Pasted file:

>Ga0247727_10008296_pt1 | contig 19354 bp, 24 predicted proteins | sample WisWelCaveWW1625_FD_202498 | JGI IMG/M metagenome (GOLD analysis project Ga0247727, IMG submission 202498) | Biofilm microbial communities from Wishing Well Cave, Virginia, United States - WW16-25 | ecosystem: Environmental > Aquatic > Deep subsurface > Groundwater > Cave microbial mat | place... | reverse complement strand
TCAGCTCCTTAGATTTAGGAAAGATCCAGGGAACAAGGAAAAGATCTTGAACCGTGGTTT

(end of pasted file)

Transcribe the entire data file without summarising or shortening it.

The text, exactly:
>Ga0247727_10008296_pt1 | contig 19354 bp, 24 predicted proteins | sample WisWelCaveWW1625_FD_202498 | JGI IMG/M metagenome (GOLD analysis project Ga0247727, IMG submission 202498) | Biofilm microbial communities from Wishing Well Cave, Virginia, United States - WW16-25 | ecosystem: Environmental > Aquatic > Deep subsurface > Groundwater > Cave microbial mat | place... | reverse complement strand
TCAGCTCCTTAGATTTAGGAAAGATCCAGGGAACAAGGAAAAGATCTTGAACCGTGGTTT